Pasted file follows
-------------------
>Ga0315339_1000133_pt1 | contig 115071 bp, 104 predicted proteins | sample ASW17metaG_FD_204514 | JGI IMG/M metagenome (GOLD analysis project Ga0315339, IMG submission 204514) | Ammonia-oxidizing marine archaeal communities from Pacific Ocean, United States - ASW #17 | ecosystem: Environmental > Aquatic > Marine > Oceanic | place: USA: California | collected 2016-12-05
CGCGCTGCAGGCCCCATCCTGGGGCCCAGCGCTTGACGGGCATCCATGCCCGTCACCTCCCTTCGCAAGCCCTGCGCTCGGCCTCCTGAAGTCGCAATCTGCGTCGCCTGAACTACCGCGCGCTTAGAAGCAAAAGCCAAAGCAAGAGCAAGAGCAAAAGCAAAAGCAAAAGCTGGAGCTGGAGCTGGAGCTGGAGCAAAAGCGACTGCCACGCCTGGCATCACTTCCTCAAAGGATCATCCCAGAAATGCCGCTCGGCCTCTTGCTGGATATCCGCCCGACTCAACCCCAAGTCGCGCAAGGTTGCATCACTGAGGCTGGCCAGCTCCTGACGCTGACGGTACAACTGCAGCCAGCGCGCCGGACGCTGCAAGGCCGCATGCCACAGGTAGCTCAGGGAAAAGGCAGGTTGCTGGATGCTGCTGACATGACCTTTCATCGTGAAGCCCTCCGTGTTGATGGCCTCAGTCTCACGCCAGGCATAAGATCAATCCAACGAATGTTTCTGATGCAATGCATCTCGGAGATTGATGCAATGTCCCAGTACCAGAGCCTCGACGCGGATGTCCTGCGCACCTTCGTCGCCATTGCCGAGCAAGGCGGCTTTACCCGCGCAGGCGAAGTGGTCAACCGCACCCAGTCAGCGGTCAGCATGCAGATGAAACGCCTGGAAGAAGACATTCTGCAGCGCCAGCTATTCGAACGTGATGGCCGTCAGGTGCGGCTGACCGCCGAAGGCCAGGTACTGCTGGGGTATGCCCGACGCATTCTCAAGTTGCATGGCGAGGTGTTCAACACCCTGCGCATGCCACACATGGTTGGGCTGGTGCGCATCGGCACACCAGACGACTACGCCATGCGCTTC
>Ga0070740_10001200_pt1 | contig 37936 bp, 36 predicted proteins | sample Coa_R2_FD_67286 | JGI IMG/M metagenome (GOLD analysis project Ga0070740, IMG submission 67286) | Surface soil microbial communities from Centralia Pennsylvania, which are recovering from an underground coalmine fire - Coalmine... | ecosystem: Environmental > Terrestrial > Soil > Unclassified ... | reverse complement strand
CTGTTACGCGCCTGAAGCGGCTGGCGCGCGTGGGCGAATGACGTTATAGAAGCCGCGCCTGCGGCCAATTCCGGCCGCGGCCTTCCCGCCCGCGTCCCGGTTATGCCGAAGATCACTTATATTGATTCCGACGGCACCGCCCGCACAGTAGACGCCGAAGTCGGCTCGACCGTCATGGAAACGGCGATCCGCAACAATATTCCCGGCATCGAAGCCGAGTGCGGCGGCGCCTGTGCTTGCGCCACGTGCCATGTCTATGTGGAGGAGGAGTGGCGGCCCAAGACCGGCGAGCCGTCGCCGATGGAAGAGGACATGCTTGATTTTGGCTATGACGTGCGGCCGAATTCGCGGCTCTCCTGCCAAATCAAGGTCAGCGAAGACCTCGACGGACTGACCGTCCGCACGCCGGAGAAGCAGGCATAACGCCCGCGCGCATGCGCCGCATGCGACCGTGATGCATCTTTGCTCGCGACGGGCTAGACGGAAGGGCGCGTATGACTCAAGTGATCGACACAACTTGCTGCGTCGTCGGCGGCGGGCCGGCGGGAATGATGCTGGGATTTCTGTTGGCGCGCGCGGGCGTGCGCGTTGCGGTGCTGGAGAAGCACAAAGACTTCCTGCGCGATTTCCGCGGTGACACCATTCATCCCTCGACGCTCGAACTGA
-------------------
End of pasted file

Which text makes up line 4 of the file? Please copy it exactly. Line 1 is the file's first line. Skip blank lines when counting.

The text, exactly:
CTGTTACGCGCCTGAAGCGGCTGGCGCGCGTGGGCGAATGACGTTATAGAAGCCGCGCCTGCGGCCAATTCCGGCCGCGGCCTTCCCGCCCGCGTCCCGGTTATGCCGAAGATCACTTATATTGATTCCGACGGCACCGCCCGCACAGTAGACGCCGAAGTCGGCTCGACCGTCATGGAAACGGCGATCCGCAACAATATTCCCGGCATCGAAGCCGAGTGCGGCGGCGCCTGTGCTTGCGCCACGTGCCATGTCTATGTGGAGGAGGAGTGGCGGCCCAAGACCGGCGAGCCGTCGCCGATGGAAGAGGACATGCTTGATTTTGGCTATGACGTGCGGCCGAATTCGCGGCTCTCCTGCCAAATCAAGGTCAGCGAAGACCTCGACGGACTGACCGTCCGCACGCCGGAGAAGCAGGCATAACGCCCGCGCGCATGCGCCGCATGCGACCGTGATGCATCTTTGCTCGCGACGGGCTAGACGGAAGGGCGCGTATGACTCAAGTGATCGACACAACTTGCTGCGTCGTCGGCGGCGGGCCGGCGGGAATGATGCTGGGATTTCTGTTGGCGCGCGCGGGCGTGCGCGTTGCGGTGCTGGAGAAGCACAAAGACTTCCTGCGCGATTTCCGCGGTGACACCATTCATCCCTCGACGCTCGAACTGA